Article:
Separate from the big-picture discussion on OAC's social model, I wanted to bring up a smaller idea also raised recently on Savage Minds:
I don’t have to fill my status updates with the newest latest about what I ate for lunch of how much it sucks that Maurice Sendak died. I already have Facebook and Twitter for that. Because this social network is for work only, my status updates are what article I read that day and a one sentence summary of that’s article’s main claims. For instance: “read ‘Ontologically Challenged’, James Laidlaw’s review of Morton Pederson’s book. An concise and convcing critcism of the unecessarily baroque VdC-style theory of perspectivism.”
Posting article-a-day status updates is really pretty amazing. First, it forces you to actually read an article a day, a habit that might otherwise be more often honored in the breach than in the observance. Second, because you know you will have to summarize your reading, you really end up focusing on your reading and developing the extremely valuable skill of boiling down an article to its essentials. Third, it makes note taking easy because you can cut and paste your status updates into your notes database. And finally, when everyone in your personal network starts doing this, you feel like your intellectual life is getting rich, exciting, and communal.
I try to stick to the article a day diet too, so in the past week I've started doing this on my OAC profile page. It has kept me honest so far. The only difference is I have to post the title in one update and the summary in another; I think OAC has a tighter character limit than the networking site Alex is talking about, Wunderkit.
My question: to fulfil the last of Alex's four points, do others want to join in on this, and form a circle of Friended profiles to share the process?
I am definitely up for this, paul and have asked to befriend you as a result. Like most people I am overextended right now and I don't know what proportion of my many online commitments I can give to the exercise. John asked why not a Group, but we have too many groups and the task of reforming the sysytem is heavy and tends to be deferred. So why not try what you suggest? How do you envisage it working? How will status updates be shared? Will some other medium be involved, like Twiter, our cumbersome message system? We might find that Ning's Group system works best. But let's see.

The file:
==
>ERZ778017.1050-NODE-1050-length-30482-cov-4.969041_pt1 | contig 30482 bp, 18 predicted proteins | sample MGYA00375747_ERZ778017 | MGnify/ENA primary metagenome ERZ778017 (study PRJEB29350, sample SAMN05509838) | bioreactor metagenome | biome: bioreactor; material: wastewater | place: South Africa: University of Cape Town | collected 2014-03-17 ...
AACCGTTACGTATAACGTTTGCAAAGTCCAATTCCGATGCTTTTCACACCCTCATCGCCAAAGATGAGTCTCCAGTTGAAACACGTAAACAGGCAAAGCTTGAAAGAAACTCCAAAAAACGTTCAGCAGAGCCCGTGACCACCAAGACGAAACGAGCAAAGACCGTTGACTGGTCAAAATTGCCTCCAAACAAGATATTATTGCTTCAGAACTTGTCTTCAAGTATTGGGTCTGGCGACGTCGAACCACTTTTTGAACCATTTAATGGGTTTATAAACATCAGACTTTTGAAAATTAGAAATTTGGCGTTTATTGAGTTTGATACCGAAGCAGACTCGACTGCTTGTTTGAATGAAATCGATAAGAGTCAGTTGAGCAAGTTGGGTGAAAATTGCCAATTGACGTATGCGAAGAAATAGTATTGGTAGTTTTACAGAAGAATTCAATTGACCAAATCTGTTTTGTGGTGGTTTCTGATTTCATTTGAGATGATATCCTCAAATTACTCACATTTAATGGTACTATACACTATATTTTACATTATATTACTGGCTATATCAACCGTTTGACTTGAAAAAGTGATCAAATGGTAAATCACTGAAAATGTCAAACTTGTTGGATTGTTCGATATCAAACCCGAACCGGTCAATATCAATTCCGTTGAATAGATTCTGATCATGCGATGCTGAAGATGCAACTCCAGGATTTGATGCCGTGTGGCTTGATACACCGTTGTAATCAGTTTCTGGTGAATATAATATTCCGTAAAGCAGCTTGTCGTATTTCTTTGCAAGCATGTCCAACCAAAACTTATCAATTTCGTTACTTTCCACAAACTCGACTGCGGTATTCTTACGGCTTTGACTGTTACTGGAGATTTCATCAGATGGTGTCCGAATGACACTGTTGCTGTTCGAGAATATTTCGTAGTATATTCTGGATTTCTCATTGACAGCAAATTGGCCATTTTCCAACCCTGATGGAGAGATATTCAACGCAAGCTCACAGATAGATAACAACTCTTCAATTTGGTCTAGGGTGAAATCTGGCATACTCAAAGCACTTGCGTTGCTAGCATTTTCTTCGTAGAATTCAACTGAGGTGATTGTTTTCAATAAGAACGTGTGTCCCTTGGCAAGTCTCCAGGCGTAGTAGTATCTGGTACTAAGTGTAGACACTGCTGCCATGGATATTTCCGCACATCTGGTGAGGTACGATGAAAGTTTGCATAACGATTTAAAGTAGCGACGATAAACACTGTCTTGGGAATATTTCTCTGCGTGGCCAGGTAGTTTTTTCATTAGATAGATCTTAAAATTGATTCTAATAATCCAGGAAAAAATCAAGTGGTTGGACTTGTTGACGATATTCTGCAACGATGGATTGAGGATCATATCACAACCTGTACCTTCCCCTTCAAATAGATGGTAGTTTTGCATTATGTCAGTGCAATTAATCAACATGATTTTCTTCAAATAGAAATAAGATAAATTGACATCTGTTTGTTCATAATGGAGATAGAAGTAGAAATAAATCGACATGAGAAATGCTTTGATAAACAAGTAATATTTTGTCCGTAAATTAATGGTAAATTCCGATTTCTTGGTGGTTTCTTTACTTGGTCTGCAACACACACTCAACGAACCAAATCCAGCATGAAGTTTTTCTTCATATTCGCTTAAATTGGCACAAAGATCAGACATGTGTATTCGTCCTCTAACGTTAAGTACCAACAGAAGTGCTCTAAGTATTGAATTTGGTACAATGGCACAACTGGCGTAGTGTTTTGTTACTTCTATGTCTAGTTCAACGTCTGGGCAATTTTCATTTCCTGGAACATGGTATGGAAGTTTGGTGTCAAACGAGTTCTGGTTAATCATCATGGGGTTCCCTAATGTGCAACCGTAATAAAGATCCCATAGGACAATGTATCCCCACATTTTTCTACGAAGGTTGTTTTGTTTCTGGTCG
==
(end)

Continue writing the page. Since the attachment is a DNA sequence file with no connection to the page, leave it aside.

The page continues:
There are multiple ways to go about this, which is why I opted to do the simplest one in the interest of just getting a start on it. If something else might work better, we can try that. But simplicity is essential.
I haven't used other status-update-driven social media much, but I'm making the assumption that when I Friend people, their updates will be cataloged for me somewhere. Is that how it works here?
No Paul, it doesn't work like that here nor on Facebook (although there is an edited stream there of friends' posts which have already attracted a lot of interest). People only get notified here when they are mentioned specifically or have signed up for a thread, whether the Forum, a Blog post or a Group/group topic. No-one will see what you have posted on your page unless they visit there regularly or see the brief moment when it turns up in the sidebar of recent posts. So spend some time around here and figure out you are going to do.
One method which Ashkuff uses is to send a series of messages to a list of friends, sometimes linked to a discussion elsewhere. But the Ning messaging system is cumbersome and the Reply All function doesn't always do the trick.
Ah, my mistake. I couldn't find a way to test it out without having actual friends posting actual updates.
Maybe Twitter is the right platform after all. I feel like multiple people all posting daily, one-line updates would make a mess of the groups system.
The OAC was started on Twitter but moved elsewhere for reasons of space. I no longer communicate with anthropologists through it, but more often here or on Facebook. There is no hand me down solution to implementing the idea, which is a good one, but maybe someone will try it out here.
If you're concise enough, Twitter will do. Plus you can tweet a link to where the full summary is, wherever you post it on the OAC or off. Just hashtag any daily article summaries #OpenAnthCoop and it will come up on our new Twitter page (see blue button on left of page).